Seminarians Perform in Montreal with Boston Byzantine Choir
19–21 April • Off–Campus • Seminarian Ian Abodeely
On Orthodox Education Day, 1993, a group of parishioners and friends of St. Mary Antiochian Orthodox Church in Cambridge, Massachusetts gathered at St. Vladimir's Seminary to perform Byzantine Chant sung in English. It was the first of what was to be many such concerts by the newly formed Boston Byzantine Choir (BBC) who, over the past twenty years, have made Byzantine Chant accessible to the English speaking world. The choir, directed by Charles R. Marge, has sung at universities and parishes and music festivals throughout New England.
In 2007, The Boston Byzantine Choir was honored to participate in "The Ascending Voice," a symposium of sacred a cappella music held at Pepperdine University. The choir has also sung multiple times at the Sacred Music Institute of the Antiochian Orthodox Archdiocese, and is best known for its five recordings of Byzantine Chant in English: First Fruits, Mystical Supper, Thy Passion, Thy Resurrection, and the newly–released Lenten Journey. Seminarian Ian Abodeely, a Boston Byzantine Choir member, wrote this reflection.
Singing in the choir is something almost every student at St. Vladimir's does. Whether you're in the St. Damascene or St. Cassia choirs, the Octet, the Chorale, or the Byzantine Chant choir, you're bound to find yourself singing in the Three Hierarchs Chapel at some point of your seminary career. That being said, my first time singing at St. Vladimir's was actually before I was a student here. It was October of 2008 and I was on campus to sing as part of the Boston Byzantine Choir's concert "The Sound of Icons" on Orthodox Education Day. Five years later, I returned to St. Vladimir's, this time as a student.
This past weekend my classmate and fellow BBC member Dn. Scott Miller and I traveled from St. Vladimir's to St. George Antiochian Orthodox Church in Montreal, Canada to participate in a concert entitled "From Adam to Christ: A Story of Rebellion and Redemption." The concert was the culmination of months of planning and hard work by both the Boston Byzantine Choir and the choir of St. George Church, Montreal. For Dn. Scott and I there were a number of trips to Boston for rehearsals, lots of emails, and a lot of juggling of responsibilities to ensure we could participate.
On Friday we made the long drive up to Montreal after our morning class and ended up at our hotel later in the evening, already tired from our trip. We were just getting started. Saturday morning saw an extended final rehearsal to prepare for the concert that would take place that night. We had known that the parish would be videotaping the performance, and we knew that it would be taped and then broadcast internationally via Noursat, the popular Arab-Christian television station, but it still didn't prepare us for the pre–concert jitters.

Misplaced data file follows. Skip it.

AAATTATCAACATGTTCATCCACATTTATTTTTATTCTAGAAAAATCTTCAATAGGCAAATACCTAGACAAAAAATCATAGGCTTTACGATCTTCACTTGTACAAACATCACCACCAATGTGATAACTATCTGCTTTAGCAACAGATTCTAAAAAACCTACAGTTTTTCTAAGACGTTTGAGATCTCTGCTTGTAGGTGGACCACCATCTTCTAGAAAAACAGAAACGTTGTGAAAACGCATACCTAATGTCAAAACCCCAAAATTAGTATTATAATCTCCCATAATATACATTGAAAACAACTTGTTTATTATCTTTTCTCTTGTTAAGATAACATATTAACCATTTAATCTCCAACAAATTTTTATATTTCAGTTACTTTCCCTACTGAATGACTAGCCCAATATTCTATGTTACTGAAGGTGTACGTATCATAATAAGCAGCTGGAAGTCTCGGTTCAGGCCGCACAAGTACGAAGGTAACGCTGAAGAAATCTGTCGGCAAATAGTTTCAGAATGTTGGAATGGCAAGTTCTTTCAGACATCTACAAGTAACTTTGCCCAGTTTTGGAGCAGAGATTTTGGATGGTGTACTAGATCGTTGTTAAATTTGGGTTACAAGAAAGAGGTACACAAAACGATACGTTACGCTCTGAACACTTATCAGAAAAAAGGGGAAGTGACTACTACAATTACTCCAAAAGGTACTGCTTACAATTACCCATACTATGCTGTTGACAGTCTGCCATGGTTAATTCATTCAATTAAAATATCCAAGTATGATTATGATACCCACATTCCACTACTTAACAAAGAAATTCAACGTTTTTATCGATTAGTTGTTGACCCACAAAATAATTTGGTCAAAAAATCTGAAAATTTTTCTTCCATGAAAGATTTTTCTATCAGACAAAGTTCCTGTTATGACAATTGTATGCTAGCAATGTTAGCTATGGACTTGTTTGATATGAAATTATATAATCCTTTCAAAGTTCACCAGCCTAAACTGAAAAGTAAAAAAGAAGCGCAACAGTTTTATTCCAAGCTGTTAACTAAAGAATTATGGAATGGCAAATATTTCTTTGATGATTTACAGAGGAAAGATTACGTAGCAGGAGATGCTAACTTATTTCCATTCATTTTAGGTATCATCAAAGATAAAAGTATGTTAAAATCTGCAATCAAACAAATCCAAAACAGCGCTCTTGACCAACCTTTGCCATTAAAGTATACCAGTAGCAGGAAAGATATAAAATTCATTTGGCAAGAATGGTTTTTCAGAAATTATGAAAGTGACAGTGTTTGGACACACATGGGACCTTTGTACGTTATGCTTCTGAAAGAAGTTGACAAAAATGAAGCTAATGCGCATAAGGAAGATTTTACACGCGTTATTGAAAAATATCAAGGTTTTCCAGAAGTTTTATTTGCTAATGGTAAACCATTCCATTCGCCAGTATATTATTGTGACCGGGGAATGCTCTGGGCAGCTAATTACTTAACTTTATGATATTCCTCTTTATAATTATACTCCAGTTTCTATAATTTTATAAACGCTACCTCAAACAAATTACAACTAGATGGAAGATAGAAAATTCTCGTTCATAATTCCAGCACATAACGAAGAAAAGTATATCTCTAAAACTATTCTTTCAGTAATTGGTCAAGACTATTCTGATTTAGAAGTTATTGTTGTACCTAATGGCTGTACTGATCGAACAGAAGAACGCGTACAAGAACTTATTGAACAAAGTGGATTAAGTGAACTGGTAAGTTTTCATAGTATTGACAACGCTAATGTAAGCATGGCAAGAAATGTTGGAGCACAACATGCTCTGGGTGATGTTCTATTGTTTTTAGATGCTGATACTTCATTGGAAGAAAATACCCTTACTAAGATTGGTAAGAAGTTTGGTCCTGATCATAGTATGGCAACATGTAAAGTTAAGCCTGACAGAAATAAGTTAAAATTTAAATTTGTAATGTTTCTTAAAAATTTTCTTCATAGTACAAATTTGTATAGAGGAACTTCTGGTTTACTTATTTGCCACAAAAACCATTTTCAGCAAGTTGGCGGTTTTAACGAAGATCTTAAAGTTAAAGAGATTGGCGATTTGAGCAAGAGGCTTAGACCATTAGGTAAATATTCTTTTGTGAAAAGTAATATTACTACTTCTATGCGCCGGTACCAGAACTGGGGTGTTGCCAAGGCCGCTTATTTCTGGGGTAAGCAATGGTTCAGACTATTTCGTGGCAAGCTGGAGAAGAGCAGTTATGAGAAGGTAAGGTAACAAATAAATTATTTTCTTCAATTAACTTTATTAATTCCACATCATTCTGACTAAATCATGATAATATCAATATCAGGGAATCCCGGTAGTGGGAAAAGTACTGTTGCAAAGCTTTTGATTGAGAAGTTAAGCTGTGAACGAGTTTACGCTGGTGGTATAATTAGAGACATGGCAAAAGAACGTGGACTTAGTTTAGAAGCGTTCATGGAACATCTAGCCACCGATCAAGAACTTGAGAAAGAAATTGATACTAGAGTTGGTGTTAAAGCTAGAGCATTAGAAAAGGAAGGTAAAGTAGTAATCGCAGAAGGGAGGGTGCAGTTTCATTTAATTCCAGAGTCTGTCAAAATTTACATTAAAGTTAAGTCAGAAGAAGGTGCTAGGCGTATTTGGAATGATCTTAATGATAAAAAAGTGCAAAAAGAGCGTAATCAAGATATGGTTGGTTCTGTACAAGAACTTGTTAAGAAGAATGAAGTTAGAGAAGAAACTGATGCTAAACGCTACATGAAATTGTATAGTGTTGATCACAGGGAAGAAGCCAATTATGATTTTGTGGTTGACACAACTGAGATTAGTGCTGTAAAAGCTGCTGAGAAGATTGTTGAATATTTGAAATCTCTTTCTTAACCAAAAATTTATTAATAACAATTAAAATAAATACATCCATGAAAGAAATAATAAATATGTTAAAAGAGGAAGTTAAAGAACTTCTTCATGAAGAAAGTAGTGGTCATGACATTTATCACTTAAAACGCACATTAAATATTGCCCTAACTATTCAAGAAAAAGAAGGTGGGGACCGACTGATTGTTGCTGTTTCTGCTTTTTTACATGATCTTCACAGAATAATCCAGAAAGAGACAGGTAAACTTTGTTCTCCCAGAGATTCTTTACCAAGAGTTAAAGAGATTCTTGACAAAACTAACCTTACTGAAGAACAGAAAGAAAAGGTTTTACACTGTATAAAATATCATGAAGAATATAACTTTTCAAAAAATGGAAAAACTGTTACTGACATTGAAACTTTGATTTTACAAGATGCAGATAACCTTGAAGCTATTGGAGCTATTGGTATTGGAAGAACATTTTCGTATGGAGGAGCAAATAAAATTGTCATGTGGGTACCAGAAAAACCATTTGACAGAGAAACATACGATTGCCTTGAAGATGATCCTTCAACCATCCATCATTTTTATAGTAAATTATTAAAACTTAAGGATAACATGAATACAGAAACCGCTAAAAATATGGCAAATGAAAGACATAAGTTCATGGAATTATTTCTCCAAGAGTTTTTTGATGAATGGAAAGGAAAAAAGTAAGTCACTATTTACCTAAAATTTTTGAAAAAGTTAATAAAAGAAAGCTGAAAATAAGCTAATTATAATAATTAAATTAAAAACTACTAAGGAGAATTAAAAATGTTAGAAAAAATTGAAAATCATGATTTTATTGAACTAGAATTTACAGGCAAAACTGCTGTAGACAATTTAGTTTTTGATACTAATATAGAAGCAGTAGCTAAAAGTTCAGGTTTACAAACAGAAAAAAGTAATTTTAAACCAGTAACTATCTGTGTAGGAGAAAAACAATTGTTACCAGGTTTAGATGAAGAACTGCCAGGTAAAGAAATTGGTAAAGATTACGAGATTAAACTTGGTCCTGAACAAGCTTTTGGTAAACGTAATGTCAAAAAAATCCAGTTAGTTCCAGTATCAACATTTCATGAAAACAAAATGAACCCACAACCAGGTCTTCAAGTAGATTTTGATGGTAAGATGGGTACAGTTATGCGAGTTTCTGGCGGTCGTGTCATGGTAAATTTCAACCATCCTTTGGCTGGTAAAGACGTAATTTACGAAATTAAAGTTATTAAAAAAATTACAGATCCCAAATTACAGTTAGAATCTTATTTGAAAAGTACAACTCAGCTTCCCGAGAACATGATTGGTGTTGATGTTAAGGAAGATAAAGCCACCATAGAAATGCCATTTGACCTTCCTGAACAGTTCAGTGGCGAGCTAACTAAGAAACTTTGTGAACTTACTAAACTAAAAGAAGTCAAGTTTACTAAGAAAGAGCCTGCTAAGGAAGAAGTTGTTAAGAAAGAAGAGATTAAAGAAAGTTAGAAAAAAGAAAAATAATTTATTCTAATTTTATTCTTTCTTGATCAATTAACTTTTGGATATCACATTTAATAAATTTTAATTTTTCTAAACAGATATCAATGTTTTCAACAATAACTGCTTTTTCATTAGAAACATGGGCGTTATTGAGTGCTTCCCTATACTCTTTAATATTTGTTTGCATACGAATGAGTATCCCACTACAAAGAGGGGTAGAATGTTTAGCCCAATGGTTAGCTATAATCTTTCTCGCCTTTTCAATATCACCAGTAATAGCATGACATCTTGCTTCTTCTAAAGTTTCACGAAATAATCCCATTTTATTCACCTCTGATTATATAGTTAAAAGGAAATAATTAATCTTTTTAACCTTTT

God is good, and the concert was a rousing success, even though longer than expected. The BBC and the St. George Choir alternated singing hymns, which were interspersed with reflections by Presvytera Eugenia Constantinou, Ph.D., scholar and speaker. The concert on Saturday evening was also the "release party" of the Boston Byzantine Choir's newest CD, Lenten Journey. Both Dn. Scott and myself participated in the recording over the spring and summer of 2012, and this concert was the perfect opportunity to officially launch the recording. The new CD comprises hymns from Great Lent, as well as from the Feast of the Annunciation.
On Sunday morning we chanted Orthros, the first ever sung in English at the parish, before Dn. Scott went to serve and most of us went up to the choir loft to join the parish choir for the Liturgy. The choir warmly welcomed us to sing with them and we experienced, truly, the glory of liturgy at this blessed parish. The parish is very large and the church was filled to capacity. The choir numbered around 40 people and the music was that interesting mix of Byzantine chant and Russian choral music that characterizes so many Antiochian parishes; a troparion in Byzantine chant here, a setting of a hymn by Archangelsky there. All of this combined to engender a reverent and beautiful celebration of
the Divine Liturgy.
Truly, it was a blessing to be able to participate in this weekend in Montreal.